Wednesday, December 6, 2017

Database Normalization Slide Deck

Just uploaded the slideshow these posts will be based on. It is from an exercise I use in my college database classes. See link below...

Database Normalization on SlideShare


Thursday, November 30, 2017

1st normal form violation

The table violates first normal form's rule that all cell values must be unique. See below.

You cannot have two values in one cell. This would introduce numerous problems. You would not be able to do joins on this column. Nor would grouping on the column work correctly. Sorting would not work and so on.

To resolve this issue you need to update the table to correct this entry. below is the corrected table.

This table now has no issues that violate first normal form but it WILL violate second. We will discuss that in our next post.

---Dan D'Urso

Saturday, November 25, 2017

I am going to put up a short series of posts on normalization. It is based on an exercise I found in a textbook, long since forgotten. But it is an interesting and clear example nonetheless. The goal will be to take an Excel spreadsheet and convert it to 3rd normal form. Later I may extend it to Boyce-Codd, which I consider a variation on 3rd normal, and 4th normal.

When designing a database from scratch one would, of course, aim for a properly designed database free from anomalies. Nevertheless, it is very helpful to understand the basics of normalization so that problems can be avoided. Plus, in today's environment much data exists in Excel spreadsheets. These must be normalized as they are imported into a relational database.

Business case

Tracking of large industrial equipment such as boilers, feed heaters, etc. in chemical plants in the South. Each piece of equipment has a composite primary key consisting of the plant name and equipment type. In other words something like styrene feed heater.

Normal forms

There are five normal forms, three of which we will consider in this series. They are cumulative in the sense that a table that satisfies 2nd normal form also satisfies 1st and so on. I will cover 1st in this post. 2nd and 3rd in future posts.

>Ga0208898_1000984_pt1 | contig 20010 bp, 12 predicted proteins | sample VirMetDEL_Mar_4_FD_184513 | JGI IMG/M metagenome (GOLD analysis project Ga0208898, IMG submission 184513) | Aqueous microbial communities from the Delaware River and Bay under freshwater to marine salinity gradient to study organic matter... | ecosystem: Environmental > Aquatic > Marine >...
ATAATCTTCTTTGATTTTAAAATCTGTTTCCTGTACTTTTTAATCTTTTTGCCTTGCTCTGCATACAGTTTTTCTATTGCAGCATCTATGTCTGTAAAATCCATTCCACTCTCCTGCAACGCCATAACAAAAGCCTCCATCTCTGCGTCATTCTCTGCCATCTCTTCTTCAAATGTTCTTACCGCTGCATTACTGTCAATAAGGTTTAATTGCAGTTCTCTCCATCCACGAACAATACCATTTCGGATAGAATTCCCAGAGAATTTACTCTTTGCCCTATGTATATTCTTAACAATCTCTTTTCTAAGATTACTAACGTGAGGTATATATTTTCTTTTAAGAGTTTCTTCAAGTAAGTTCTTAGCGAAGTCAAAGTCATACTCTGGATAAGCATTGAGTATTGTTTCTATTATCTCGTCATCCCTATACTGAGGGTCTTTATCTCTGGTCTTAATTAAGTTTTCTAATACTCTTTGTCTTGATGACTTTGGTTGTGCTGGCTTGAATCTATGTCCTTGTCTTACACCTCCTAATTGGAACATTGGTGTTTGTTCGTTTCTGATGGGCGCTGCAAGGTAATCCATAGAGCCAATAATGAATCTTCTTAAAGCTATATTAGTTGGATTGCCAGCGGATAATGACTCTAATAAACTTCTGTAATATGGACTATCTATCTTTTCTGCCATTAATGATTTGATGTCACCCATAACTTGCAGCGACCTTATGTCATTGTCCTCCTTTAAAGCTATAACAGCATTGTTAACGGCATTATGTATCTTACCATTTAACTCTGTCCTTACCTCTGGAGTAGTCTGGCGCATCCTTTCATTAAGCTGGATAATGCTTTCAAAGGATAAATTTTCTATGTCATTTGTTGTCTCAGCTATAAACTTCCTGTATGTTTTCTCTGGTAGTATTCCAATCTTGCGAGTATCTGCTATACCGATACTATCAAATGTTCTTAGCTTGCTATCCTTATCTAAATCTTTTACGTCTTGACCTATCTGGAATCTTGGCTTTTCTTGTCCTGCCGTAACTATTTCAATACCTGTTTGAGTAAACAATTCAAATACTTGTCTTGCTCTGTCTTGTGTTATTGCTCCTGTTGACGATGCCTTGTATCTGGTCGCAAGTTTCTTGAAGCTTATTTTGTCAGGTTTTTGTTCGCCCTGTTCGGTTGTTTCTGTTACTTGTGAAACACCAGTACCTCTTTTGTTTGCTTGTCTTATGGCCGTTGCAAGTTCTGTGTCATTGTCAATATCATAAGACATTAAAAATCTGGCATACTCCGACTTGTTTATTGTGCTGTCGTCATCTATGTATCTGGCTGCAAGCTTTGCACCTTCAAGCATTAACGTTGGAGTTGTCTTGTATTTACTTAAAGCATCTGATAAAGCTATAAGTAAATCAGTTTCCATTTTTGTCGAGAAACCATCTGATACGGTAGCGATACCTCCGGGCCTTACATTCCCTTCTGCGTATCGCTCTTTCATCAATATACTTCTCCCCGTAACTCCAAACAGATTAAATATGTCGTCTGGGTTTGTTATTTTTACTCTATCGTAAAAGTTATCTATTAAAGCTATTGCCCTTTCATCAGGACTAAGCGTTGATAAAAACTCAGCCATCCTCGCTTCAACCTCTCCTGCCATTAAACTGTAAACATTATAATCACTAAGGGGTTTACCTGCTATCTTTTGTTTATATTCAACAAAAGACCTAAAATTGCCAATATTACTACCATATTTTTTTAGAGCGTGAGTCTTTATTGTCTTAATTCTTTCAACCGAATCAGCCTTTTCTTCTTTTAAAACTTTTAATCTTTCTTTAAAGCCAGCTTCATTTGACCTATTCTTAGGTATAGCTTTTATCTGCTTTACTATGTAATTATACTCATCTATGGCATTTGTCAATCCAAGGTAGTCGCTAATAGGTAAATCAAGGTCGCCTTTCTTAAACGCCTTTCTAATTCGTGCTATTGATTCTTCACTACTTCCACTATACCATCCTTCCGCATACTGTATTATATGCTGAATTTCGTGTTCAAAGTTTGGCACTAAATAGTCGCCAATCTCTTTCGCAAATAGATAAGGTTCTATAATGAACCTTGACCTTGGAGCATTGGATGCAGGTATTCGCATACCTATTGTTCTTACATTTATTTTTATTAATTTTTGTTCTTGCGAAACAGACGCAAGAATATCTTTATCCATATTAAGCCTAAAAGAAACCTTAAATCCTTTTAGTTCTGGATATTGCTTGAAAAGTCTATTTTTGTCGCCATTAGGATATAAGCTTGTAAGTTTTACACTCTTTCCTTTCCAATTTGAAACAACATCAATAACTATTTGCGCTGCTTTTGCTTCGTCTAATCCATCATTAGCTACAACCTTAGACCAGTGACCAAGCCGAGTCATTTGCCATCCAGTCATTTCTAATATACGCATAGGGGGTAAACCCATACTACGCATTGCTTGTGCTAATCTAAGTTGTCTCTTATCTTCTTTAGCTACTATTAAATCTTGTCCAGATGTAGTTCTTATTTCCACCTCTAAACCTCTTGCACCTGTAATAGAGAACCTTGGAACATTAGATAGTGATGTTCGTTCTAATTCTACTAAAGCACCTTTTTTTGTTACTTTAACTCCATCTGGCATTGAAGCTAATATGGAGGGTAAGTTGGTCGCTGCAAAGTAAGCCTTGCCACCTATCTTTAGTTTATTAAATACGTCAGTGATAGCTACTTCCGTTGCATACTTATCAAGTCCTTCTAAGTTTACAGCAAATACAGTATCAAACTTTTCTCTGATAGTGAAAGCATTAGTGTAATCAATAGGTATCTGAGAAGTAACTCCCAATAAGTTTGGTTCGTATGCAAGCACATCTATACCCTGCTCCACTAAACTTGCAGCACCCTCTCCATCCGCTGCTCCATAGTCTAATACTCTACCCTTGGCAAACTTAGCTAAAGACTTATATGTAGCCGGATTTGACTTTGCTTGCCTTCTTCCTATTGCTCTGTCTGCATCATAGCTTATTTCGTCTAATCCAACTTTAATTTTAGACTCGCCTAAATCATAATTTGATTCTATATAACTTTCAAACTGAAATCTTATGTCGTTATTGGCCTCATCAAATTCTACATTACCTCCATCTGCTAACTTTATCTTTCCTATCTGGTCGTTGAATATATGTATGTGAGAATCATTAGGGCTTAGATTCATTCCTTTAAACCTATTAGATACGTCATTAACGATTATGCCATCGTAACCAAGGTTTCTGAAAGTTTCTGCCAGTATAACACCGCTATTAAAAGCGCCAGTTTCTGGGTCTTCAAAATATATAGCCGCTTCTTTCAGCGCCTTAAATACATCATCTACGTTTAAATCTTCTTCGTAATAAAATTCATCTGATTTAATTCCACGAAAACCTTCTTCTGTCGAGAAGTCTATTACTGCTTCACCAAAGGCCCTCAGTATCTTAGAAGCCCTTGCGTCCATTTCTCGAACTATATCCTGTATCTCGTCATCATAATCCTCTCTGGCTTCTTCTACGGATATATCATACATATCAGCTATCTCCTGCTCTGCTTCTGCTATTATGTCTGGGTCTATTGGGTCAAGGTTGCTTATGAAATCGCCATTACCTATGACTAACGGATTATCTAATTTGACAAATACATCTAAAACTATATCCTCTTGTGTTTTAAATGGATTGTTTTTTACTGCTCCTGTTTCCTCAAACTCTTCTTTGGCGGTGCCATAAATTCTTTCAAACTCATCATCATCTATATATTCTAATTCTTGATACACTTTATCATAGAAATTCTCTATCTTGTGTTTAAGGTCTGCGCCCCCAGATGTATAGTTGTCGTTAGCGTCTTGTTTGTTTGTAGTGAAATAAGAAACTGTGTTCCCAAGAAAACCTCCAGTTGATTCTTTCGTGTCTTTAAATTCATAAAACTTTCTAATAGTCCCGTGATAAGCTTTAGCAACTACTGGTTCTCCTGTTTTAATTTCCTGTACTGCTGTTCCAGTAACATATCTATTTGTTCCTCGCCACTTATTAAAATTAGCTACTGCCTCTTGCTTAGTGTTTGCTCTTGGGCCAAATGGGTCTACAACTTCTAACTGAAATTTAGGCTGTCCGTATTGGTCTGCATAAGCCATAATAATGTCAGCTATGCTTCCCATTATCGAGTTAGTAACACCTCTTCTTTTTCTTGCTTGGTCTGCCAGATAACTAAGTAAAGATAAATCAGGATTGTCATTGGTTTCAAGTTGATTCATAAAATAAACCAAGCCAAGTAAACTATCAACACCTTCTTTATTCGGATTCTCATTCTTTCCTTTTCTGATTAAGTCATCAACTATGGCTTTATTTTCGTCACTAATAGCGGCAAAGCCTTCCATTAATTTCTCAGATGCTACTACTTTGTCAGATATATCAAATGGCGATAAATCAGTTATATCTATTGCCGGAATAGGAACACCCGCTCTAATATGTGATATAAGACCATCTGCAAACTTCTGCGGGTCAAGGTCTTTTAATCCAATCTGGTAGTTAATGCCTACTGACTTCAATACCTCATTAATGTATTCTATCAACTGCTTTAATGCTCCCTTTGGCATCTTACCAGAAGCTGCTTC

1st normal form

To be in 1st normal form a table must meet the following conditions:

All rows are unique
All cells are atomic
There are no repeating groups
The order of rows and columns does not matter

Original spreadsheet

Below is the original spreadsheet. Plant name and eqpt name form a composite identifier for each row. This spreadsheet contains a violation of the 1st normal form rules.

I will cover what the problem is in my next post. A succeeding post will then introduce 2nd normal form.


Dan D'Urso
Laguna Niguel, CA

Thursday, November 2, 2017

We recently created a short course in using Visio 2016 to create ERD's. Visio 2016 does not have a lot of traditional database design tool capabilities such as forward engineering to create scripts but it is simple and rather elegant. And it is already widely installed. Below is the slide deck for the class.

Sunday, September 9, 2012

CASE expressions

There are times when you want to pick one of several alternatives for a field in your select list. The examples we are going to use are from our bookstore database (click to download at In our first example we want to look at the order_filled column and depending on its value display a message. To do this we can use the CASE expression. In our second example we will look at the customer table and show the referrer, if any, for each customer. There are two types of CASE expressions: simple or unsearched and searched. Our examples demonstrate both.

Simple Syntax

CASE selector when expr1 then value1 when expr2 then value2 ... when exprN then valueN else value 3

The else clause is optional. The alternative is selected based on the value of the selector.

Searched Syntax